What is Data Mining?

By Melissa Rudy
Updated: May 09, 2012

What is Data Mining?

You may have noticed that sometimes, the Internet seems almost psychic. Facebook knows who your friends are before you add them, and Google ads suggest products and services you actually need. You may visit a website for the first time, only to find that the sidebar ads know where you live and are suggesting restaurant deals in your area.

Contrary to appearances, these companies don't have crystal balls—they're using the magic of data mining to apply the information they do have about you, and make extraordinarily educated guesses.

What is data mining?

The details of data mining are pretty complex, but at the core, it’s the process of gathering vast amounts of data and then extracting useful information. Using ever-mysterious algorithms that only programmers and statisticians can begin to grasp, the practice can produce marketing gold for businesses.

Data mining gathers and sorts through data from thousands, millions, or even billions of points. This large-scale information discovery can be either descriptive or predictive, and can be used to detect one or more of several different types of patterns:

  • Anomaly detection
  • Association learning
  • Classification
  • Cluster detection
  • Regression

One of these things is not like the others

Anomaly detection looks for differences in data that can be compared against a standard to determine certain information. This type of data mining is often used as part of fraud defense. Credit card companies use anomaly detection to flag suspicious transactions, which are verified with the cardholder before processing.

While anomaly detection isn't commonly used from a marketing standpoint, it's definitely a useful tool for protection. This process makes it easier to pinpoint suspicious activity and prevent possible disaster.

If you like this, try that

Anyone who's bought something from Amazon is familiar with the effects of association learning through data mining. Though Amazon doesn't disclose its algorithms—and probably encourages the rumors that they have a team of programmers changing them every 30 minutes or so—the merchant giant uses association learning to make personalized online recommendations.

Even without Amazon's zealously guarded algorithm secrets, the if you like X, you'll like Y formula that can be derived from association learning can benefit any business. With a plethora of products to choose from, consumers often appreciate a nudge in the direction that's interesting to them.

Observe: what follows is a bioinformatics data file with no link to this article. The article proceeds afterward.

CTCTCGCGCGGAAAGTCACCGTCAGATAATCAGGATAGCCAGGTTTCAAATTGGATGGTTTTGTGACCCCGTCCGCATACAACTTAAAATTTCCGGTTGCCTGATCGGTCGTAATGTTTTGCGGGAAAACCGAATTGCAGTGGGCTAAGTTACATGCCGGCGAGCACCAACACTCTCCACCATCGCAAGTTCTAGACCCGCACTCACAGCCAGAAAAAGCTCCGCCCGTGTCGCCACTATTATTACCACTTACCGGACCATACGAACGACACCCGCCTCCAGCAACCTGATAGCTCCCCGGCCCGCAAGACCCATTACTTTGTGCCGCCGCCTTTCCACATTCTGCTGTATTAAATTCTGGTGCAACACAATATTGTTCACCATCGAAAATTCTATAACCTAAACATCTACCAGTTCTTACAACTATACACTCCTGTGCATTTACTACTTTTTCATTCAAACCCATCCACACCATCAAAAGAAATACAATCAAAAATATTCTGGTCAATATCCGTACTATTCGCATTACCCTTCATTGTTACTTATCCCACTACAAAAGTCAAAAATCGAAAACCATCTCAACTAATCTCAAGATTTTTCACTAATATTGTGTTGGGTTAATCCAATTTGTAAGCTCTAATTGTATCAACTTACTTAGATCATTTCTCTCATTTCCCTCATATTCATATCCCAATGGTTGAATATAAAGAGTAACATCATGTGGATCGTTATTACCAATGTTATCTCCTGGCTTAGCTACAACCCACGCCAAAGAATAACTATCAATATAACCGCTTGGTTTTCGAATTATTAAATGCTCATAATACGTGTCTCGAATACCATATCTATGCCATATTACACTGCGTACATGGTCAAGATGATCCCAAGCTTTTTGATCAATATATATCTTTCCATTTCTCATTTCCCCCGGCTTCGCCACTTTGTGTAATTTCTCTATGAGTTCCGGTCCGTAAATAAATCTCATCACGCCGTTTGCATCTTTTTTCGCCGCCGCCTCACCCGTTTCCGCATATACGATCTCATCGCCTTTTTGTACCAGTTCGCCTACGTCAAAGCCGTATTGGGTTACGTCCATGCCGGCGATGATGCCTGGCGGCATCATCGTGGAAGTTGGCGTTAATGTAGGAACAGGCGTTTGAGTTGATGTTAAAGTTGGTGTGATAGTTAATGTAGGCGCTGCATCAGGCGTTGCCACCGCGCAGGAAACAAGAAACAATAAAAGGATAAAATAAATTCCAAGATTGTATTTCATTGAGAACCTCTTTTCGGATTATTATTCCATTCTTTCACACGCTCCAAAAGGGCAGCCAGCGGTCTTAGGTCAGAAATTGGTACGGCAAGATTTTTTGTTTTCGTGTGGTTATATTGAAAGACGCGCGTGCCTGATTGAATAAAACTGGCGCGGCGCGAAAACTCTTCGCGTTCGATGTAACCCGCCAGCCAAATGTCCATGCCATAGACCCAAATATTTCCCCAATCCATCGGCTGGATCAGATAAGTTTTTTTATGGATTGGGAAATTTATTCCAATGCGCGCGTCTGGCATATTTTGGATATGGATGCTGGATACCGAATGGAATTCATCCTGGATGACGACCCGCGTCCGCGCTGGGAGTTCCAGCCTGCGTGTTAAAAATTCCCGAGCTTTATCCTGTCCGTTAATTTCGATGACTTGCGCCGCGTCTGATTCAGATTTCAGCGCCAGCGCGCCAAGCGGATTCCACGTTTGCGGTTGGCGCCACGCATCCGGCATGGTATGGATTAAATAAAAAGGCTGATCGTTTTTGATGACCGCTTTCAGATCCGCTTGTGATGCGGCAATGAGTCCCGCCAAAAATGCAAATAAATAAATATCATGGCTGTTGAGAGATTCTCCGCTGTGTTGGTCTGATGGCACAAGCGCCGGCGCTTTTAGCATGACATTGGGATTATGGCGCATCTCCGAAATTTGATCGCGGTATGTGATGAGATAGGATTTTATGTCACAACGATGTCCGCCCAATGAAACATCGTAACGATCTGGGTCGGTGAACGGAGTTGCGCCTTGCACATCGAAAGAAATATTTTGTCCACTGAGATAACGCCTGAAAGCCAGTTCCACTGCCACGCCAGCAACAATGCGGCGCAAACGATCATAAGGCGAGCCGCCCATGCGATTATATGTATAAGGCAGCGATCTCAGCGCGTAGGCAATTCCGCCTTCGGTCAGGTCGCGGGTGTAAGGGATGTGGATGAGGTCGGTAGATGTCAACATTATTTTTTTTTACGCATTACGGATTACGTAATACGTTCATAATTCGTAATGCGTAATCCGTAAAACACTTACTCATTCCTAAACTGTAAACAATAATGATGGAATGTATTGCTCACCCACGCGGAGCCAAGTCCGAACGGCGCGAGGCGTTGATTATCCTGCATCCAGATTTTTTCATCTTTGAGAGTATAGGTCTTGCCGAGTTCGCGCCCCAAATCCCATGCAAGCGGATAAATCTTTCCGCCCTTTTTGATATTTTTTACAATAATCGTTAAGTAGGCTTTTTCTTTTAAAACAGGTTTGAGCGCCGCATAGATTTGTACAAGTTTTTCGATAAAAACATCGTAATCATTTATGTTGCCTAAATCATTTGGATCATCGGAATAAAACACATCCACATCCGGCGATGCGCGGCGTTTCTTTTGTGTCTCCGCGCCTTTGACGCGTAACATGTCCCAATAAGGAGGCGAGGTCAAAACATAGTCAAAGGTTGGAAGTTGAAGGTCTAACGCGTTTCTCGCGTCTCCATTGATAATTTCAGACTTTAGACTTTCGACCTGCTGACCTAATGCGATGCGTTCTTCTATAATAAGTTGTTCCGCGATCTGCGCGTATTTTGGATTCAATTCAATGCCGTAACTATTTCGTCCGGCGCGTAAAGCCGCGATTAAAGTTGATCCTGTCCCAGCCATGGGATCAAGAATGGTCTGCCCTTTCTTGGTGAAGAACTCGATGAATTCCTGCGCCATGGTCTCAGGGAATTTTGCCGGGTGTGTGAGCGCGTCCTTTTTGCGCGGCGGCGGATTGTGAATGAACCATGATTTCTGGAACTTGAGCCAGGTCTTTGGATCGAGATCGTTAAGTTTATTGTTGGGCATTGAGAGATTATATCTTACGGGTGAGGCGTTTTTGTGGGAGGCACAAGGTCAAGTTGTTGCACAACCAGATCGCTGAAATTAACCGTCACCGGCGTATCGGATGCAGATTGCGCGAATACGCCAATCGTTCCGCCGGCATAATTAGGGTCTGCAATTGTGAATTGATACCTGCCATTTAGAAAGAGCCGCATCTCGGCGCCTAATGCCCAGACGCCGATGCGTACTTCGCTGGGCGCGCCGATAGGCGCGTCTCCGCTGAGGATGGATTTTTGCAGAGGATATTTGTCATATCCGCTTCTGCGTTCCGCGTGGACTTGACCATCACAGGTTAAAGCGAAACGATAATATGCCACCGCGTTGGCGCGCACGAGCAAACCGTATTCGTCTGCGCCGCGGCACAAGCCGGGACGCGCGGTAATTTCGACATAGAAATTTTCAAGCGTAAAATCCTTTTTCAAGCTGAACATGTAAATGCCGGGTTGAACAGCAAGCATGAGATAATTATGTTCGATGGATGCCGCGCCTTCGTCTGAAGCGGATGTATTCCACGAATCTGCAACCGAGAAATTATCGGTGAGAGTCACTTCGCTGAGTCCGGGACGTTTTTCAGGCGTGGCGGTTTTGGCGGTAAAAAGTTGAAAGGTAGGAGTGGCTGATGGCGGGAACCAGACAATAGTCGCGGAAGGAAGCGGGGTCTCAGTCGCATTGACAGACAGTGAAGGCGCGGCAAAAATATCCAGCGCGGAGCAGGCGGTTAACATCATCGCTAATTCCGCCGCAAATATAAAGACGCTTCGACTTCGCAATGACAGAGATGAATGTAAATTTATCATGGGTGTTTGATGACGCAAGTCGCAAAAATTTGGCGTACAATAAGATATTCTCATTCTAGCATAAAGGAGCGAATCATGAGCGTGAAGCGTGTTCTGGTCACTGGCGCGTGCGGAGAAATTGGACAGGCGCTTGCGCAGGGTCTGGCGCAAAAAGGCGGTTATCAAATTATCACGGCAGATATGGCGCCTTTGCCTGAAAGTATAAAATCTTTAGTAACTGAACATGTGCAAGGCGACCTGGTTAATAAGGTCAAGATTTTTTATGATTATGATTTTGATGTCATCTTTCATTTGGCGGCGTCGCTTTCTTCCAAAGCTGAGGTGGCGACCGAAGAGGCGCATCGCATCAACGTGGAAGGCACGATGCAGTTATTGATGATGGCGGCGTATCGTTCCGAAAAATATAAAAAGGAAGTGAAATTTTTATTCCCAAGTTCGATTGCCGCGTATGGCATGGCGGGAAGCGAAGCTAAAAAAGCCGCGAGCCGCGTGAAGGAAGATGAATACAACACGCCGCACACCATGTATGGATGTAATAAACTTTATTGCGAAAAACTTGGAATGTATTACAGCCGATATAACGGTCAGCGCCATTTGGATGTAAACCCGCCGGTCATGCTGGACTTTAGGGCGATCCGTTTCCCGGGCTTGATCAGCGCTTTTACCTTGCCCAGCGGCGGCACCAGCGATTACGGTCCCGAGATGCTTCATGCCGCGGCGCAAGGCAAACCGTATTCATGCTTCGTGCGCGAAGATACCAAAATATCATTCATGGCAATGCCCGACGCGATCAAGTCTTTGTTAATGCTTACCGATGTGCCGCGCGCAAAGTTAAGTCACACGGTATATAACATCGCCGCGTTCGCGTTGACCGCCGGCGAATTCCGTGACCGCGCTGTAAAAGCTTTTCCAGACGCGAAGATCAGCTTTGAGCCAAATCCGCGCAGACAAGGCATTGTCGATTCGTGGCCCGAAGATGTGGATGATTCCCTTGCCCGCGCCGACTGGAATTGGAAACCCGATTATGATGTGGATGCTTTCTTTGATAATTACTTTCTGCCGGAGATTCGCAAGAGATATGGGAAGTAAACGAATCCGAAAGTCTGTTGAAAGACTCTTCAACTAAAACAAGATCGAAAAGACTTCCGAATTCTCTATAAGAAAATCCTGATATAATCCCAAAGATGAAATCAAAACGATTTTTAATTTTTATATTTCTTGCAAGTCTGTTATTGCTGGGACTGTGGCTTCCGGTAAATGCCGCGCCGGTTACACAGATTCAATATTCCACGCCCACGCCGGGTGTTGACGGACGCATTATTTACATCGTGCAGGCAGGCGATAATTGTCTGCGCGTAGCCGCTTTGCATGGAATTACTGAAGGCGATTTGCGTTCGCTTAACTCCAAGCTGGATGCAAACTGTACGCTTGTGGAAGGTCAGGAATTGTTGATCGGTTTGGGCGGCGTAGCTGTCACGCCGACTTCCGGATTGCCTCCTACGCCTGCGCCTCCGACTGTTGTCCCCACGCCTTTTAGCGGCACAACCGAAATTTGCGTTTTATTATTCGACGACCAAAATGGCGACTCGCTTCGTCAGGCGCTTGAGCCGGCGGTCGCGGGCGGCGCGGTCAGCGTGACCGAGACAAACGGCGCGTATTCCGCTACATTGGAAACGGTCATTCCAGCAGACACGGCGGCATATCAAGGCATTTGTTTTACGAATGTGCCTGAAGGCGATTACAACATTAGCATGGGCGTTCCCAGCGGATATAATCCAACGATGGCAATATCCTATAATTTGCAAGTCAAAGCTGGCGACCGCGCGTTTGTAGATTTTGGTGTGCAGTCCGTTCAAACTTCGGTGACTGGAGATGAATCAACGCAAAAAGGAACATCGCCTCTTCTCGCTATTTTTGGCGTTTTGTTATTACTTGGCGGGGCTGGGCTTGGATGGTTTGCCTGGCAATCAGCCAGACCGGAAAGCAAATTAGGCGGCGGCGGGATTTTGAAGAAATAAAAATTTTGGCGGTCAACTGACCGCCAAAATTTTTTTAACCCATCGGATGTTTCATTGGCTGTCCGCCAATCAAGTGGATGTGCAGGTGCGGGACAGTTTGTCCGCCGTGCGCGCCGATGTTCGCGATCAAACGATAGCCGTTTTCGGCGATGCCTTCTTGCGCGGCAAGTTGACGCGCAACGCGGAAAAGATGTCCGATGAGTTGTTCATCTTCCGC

People who buy car insurance like coffee mugs

With oceans of data to sort through, cluster detection is an essential form of data mining that recognizes sub-categories or distinct clusters, which people reading through piles of reports would otherwise miss. This type of data mining can point out purchasing habits among certain groups, providing an excellent source of targeted marketing.

Separating the wheat from the chaff

Classification enables the application of an existing structure for sorting into pre-determined categories. This type of data mining makes things like automated email folder routing possible. For example, spam filters use sophisticated classification algorithms to weed out messages asking you to buy Viagra or donate large sums of money to Nigerian princes.

Learning from the past

With regression, data from past behavior is collected and applied to predict your future actions. Again, the algorithms are complex, but Facebook uses regression data mining to weigh certain factors and pinpoint new behaviors to encourage, or features to offer—though there might have been an element of anomaly detection behind the decision to introduce Timeline.

How does data mining factor into your life?

If you spend any time online, whether for business or pleasure, you're affected by data mining. Your information is used by companies who want your business in various ways, including:

  • Targeted advertising, such as related products and geographical information
  • Spam that is sent to your email address when you sign up for related services
  • Phone calls from survey companies or lead generation firms using data harvested online
  • Snail mail, including offers related to things you've expressed interest in online
  • Friend suggestions through social media sites like Facebook, Twitter, and Google+
  • Police and security profiling, which sometimes relies on Internet data to identify suspicious activity like credit card fraud and illegal downloading

Data mining practices represent a good reason to protect your privacy online. Never give out personal information to an untrusted source, and avoid posting your email address, phone number, or mailing address on public websites. This can help you avoid spam, junk mail, and other forms of targeted advertising—including those eerily prescient banner ads.

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